Archive for July, 2018

Good progress with Salisbury.  I’m halfway through revising the first draft now.

I made welcome contact with a fellow researcher who bought three of my books.  His passion is Sea Pigeon, who was good enough to run in the Derby but is best known as a Champion Hurdler with a fine turn of foot.  He won it twice, latterly at the age of eleven under the most confident ride imaginable from John Francome.  He was the last in a glorious golden age of hurdlers from 1971-81 including Bula, Comedy Of Errors, Lanzarote, Night Nurse and Monksfield.

Fellow Researcher has 15 lever arch files about Sea Pigeon and I am now on a mission to help him identify some people in a photo of the horse on Derby Day 1973.   There’s somebody I know who might recognise them, who I hope to visit next month.  This is of academic interest, to say the least, but sometimes We Just Have To Find These Things Out.

Sandown on Thursday was very hot, but relative coolness and comfort was found by darting between various shady places, such as the trees by the pre-parade ring (NB: very few horses pre-paraded) and the breezy upper level of the grandstand overlooking the paddock.  At one stage of the afternoon when I was at the latter vantage point, the commentator for the day, Mike Cattermole, came and stood not far from me to familarise himself with the horses who were walking round the paddock.  It wasn’t long before he was approached by a lady asking to be photographed with him, clearly a fan of his from his Channel 4 days.  Then her friends joined in, seeking autographs and more photos.  A jolly conversation between them all ensued.  Mike couldn’t have been nicer.  I fear he will never escape being labelled as charming, suave and debonair.  I wish I had his problem.


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Editing begins

I’ve done enough with the Salisbury text to refer to it as a first draft, even if it has some loose ends and rough edges.  I’ve gone back to the beginning to read it through, correcting, checking and (I hope) improving as I go.  It spans 90 pages of a Word document and though I felt as if I’d spent a whole day on editing, by the end of it I had only reached page 7.  Another half day got me to page 11.  This seems very slow progress, but if I am honest it is very easy to find myself checking a detail that I have probably studied (but not recorded) before.  I tell myself that it will speed up as I go along.  Also, I think this exercise will be easier to do for an odd hour or two than original composition, which I always felt I had to set aside half a day at least.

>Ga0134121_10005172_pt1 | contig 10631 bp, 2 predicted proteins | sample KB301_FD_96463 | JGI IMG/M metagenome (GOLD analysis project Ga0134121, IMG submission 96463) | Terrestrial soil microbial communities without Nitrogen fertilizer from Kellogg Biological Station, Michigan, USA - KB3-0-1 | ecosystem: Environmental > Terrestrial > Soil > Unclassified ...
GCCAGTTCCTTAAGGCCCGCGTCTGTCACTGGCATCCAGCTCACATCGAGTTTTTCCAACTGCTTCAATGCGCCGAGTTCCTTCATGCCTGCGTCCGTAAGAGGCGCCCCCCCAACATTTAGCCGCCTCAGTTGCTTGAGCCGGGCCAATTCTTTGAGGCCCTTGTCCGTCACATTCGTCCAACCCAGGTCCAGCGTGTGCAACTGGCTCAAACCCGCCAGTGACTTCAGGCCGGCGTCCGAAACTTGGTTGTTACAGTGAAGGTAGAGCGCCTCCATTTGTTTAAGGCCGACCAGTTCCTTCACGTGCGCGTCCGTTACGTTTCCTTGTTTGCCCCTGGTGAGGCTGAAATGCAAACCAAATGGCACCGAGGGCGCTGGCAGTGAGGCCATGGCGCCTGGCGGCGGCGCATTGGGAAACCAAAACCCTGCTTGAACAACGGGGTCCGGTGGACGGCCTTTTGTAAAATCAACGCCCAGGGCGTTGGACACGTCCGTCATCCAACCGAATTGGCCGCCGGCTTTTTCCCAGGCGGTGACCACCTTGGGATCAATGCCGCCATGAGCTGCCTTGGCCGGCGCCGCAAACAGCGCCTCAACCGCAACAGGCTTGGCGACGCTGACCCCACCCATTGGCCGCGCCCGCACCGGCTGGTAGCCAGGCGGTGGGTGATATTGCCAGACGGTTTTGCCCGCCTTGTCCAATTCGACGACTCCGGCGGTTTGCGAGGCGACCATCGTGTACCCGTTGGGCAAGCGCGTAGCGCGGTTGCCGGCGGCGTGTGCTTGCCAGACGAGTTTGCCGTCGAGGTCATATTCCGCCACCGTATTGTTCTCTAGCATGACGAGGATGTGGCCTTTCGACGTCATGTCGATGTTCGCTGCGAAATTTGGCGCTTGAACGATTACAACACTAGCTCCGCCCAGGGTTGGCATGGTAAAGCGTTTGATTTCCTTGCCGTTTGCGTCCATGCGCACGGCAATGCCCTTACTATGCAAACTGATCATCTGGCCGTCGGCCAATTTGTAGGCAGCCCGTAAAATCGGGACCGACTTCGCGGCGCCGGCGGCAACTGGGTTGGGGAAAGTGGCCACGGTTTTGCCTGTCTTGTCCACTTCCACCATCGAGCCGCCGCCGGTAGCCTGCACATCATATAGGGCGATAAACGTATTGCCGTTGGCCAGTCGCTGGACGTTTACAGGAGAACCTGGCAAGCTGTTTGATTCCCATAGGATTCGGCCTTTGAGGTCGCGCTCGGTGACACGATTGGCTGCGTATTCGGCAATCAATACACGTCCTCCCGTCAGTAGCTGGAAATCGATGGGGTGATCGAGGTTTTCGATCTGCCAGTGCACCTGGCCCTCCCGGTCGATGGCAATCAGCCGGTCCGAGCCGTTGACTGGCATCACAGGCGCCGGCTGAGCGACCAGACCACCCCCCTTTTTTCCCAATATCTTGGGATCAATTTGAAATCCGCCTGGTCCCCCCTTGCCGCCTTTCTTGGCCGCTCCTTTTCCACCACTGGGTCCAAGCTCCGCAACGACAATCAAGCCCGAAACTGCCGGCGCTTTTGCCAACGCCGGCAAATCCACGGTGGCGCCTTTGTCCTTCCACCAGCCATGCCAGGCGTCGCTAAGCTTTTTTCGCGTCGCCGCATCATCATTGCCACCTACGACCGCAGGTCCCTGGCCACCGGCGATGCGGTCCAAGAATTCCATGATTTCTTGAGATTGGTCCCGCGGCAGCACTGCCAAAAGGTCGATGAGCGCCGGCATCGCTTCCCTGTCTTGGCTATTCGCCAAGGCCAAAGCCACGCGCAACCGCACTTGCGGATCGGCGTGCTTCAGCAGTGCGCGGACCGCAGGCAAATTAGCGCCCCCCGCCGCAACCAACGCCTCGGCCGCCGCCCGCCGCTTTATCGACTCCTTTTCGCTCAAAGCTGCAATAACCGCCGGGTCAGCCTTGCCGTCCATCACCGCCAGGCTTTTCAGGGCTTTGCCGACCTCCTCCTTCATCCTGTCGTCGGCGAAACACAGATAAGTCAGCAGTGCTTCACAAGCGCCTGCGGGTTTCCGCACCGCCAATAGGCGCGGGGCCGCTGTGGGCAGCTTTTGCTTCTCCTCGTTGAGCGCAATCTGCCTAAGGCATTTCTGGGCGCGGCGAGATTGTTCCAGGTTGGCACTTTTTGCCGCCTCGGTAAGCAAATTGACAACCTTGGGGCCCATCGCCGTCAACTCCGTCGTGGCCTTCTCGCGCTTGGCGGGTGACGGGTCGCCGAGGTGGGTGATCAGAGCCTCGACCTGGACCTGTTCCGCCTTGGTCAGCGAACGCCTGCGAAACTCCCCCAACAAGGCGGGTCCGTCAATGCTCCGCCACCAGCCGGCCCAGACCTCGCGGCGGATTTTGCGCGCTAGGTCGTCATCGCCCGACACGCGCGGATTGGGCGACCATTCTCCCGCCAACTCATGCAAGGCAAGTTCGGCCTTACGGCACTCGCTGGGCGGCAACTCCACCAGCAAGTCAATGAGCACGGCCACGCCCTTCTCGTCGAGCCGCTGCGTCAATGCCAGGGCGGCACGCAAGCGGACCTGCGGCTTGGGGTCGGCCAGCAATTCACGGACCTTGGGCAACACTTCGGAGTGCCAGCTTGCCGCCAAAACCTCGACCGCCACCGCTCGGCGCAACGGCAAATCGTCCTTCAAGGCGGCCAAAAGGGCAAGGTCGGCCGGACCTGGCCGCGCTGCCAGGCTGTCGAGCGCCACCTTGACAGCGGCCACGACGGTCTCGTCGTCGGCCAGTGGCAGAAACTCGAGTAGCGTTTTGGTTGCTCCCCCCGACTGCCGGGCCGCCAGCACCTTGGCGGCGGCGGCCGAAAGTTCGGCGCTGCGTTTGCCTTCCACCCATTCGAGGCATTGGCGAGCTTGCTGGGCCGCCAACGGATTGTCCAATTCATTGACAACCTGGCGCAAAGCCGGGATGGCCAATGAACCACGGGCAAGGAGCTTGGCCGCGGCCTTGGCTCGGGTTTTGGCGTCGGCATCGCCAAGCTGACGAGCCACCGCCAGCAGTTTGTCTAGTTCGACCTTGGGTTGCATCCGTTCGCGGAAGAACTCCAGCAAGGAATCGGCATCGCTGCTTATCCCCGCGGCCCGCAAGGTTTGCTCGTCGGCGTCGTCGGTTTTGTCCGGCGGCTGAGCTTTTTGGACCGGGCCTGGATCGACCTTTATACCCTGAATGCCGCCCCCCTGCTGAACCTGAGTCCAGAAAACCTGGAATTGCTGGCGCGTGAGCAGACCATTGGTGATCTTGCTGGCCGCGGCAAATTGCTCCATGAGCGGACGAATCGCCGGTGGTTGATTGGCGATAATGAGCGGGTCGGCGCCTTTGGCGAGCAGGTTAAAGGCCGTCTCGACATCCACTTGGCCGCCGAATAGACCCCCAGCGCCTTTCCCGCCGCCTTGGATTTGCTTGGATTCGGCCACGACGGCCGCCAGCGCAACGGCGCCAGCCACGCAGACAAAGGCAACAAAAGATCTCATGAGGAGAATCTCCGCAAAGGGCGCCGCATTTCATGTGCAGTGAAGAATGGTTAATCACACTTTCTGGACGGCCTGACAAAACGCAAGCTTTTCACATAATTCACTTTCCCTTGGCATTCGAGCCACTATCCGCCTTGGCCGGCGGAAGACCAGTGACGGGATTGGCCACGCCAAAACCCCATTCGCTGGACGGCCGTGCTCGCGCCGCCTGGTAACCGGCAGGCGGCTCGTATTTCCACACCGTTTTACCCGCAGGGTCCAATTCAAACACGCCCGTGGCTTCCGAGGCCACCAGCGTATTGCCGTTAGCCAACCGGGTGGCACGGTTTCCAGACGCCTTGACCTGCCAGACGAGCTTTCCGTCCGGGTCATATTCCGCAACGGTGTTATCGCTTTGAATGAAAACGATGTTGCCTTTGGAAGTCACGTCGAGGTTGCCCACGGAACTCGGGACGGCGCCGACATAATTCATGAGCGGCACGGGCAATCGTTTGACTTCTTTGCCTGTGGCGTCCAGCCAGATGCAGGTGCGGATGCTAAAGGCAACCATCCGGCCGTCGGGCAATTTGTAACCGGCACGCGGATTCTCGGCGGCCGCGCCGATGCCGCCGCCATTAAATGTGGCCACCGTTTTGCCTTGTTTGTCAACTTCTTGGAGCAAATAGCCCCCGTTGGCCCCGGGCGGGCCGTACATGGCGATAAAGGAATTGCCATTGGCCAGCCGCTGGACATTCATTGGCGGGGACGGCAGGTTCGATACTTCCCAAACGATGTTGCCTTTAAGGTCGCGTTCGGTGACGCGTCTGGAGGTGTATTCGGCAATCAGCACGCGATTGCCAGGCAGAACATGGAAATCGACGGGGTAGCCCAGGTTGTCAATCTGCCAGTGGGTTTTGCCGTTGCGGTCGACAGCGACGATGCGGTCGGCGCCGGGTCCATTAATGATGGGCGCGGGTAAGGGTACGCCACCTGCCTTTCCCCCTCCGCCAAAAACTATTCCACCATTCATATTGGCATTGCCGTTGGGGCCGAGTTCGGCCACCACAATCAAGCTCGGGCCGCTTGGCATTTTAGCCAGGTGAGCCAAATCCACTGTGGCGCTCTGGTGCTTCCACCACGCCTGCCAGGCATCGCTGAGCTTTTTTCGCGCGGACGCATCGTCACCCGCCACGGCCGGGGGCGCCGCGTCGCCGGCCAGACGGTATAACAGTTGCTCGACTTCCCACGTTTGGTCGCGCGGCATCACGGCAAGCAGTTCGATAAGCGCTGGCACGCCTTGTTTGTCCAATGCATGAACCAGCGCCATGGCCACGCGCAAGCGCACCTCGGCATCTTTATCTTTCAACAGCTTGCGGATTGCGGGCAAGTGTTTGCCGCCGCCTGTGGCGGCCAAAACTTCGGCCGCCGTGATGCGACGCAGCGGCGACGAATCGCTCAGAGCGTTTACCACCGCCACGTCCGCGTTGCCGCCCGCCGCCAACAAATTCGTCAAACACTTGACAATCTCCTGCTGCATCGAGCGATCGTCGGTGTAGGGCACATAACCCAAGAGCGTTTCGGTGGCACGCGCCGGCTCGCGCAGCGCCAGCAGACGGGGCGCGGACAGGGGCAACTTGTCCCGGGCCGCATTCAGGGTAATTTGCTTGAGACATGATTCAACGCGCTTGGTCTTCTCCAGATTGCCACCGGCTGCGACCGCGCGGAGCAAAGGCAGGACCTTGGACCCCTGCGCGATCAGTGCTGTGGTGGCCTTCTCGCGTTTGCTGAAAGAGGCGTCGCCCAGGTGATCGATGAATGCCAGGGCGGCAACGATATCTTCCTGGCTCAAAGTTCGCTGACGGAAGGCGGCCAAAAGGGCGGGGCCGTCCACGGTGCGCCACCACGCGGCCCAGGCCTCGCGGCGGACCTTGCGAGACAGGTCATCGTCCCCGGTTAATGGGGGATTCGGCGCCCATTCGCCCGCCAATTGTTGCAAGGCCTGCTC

Nearly everyone I’ve come into contact with researching and going racing has been polite and helpful.  There was a stark contrast in the reaction of a racing pundit I saw on a station platform a long way from home last week.  It was obvious we were both en route to the same racecourse.  I have seen him many times at the races and I thought he might have half-recognised me, as he was walking steadily in my general direction.  I thought I’d be friendly and piped up and said, “It is X, isn’t it?”  “Yes,” he said, and I began to say something innocuous about often seeing him about, but he just carried on past me, mooching along the platform.  I was staggered at his crusty attitude.  It was a lovely day out otherwise.

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Planning to pop in to the British Library the other day to do an odd bit of research, I looked at my Reader Pass (yes, that capital R is correct) to find it expired in three weeks’ time.  It doesn’t seem long ago since I last renewed it, but it must be three years.  I took proof of ID along to renew my pass for a further three.

I recall my original application for a Reader Pass in 1990, when I first set out to study defunct racecourses.  With that pass you could go along to the British Library and order any book that had ever been written in this country.  In those days you had to justify your need to use it.  Nowadays it seems much less stringent.  I applied in writing, explaining that I was working on a subject that nobody else had.  (I was not to know that somebody else was in the process of doing so, but that’s another story.)

I can still see in my mind’s eye the letter I received from Charlotte something saying that my application had been granted.  How pleased I was!  The British Library was still in the Reading Room of the British Museum then.  It was wonderfully atmospheric – albeit a little archaic.  You could imagine Dickens and Marx and any number of eminent Victorian authors sitting in the same seats, poring over the books they’d ordered.  I can still hear the rumble of the wooden barrows that were used to deliver books to people.  Nowadays you have to go up to a desk to collect them.

While renewing my pass I asked, facetiously, if I could have a silver card or maybe even a gold one for having over 25 years service, so to speak.  The chap processing my renewal was sorry to refuse, but he said that if I’d come on the following Monday I could get a special purple card.  This was a one-day-only arrangement, celebrating 20 years in their new premises.  I’m not sure why purple is a suitable colour for a 20th anniversary.  I said I was unable to attend on that particular day, so he kindly gave me a nice sharp British Library pencil as consolation.


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